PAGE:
“But those things have impact, and we can’t ignore that. This is going to have significant impact for the people of Broward County.”

“The state government has been reducing recurring revenue every year since 2013. Now you are forcing local governments to reduce revenues in the same way. Working families will suffer,” said Rich Templin, lobbyist for the AFL-CIO.

Environment and natural resources conferees go light on details

If you can read a spreadsheet, you might be able to figure out the offer the House made Friday morning on the agriculture, environment, and natural resources budget.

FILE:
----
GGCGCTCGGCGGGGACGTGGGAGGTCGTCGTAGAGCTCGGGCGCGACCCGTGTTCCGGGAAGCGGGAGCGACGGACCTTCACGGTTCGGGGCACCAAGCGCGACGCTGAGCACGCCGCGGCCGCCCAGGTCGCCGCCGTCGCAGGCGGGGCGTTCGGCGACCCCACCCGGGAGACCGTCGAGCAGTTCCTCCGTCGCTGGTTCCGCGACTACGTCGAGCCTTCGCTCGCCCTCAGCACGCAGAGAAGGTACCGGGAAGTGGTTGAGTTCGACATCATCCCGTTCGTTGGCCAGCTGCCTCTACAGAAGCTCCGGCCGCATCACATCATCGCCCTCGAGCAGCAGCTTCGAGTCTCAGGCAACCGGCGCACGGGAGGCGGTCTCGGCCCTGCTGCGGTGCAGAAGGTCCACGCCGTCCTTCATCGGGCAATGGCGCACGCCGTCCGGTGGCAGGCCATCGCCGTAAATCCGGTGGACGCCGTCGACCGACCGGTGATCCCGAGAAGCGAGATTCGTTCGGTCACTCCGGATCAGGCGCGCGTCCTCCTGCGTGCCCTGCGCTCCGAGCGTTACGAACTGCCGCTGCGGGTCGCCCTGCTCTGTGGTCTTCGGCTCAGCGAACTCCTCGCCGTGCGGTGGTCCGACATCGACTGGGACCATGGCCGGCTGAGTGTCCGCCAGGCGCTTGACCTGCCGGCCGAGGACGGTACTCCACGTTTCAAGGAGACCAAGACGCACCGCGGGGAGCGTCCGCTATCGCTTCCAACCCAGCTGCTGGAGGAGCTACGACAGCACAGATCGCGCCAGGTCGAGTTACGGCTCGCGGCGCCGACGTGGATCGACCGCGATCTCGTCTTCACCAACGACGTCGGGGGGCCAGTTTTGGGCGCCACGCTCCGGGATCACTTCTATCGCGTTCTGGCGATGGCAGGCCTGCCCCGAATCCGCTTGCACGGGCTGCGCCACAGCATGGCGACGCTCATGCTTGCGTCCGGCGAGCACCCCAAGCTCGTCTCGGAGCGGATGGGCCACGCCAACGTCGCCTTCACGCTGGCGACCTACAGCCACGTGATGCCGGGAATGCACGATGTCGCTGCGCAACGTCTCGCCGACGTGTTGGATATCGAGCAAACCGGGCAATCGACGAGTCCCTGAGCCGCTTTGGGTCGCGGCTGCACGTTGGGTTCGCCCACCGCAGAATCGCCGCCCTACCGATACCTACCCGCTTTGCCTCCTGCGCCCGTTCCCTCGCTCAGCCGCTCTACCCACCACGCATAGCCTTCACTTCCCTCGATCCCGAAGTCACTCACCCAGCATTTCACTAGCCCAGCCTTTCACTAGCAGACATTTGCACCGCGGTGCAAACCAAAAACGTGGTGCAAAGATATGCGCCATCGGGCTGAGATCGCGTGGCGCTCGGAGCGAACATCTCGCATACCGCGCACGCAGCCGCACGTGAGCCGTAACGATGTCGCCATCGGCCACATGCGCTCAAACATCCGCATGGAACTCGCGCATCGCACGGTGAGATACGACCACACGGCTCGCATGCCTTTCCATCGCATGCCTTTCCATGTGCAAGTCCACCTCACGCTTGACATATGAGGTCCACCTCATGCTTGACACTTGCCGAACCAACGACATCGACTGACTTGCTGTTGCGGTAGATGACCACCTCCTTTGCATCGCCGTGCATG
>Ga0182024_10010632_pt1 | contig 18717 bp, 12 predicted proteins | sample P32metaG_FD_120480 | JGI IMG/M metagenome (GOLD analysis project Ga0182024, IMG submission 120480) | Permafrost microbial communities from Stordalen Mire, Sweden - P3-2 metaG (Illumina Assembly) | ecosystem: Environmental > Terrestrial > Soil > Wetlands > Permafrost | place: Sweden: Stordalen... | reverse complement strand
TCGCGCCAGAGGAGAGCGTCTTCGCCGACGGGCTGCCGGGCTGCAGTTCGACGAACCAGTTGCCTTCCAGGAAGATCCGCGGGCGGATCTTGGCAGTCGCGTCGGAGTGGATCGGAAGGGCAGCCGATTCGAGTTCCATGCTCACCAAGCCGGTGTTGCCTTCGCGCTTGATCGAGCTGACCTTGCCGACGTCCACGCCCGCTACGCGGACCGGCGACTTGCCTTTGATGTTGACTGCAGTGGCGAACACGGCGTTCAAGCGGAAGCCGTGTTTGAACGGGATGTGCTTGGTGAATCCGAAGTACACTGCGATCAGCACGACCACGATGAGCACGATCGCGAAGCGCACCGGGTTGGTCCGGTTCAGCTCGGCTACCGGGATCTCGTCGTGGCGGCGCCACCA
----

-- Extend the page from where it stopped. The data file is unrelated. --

If you can’t — well, lead House conferee Ben Albritton wasn’t willing to explain it to you.

Albritton distributed a spreadsheet listing the House position, but declined to discuss it. Even when asked by Rep. Loranne Ausley.

Sen. Rob Bradley, chairing the hearing, conferred with Albritton — inaudibly, to the audience — then announced:

“We’re not going to do that publicly at this time. The document reflects the two sides. This is a public document.”

Bradley added: “At our next gathering, we can have a discussion about the remaining differences. But at this time, we’re not going to do that.”

Albritton did offer that the line items for specific House changes had been highlighted. They included agreement with the Senate on items including citrus greening research and sea turtle restoration.

Following the meeting, Albritton and Bradley exited through a rear door.

“I’ve been here before. This is not the way it’s been done in the past,” said Ausley, who returned to the Legislature last year following a hiatus.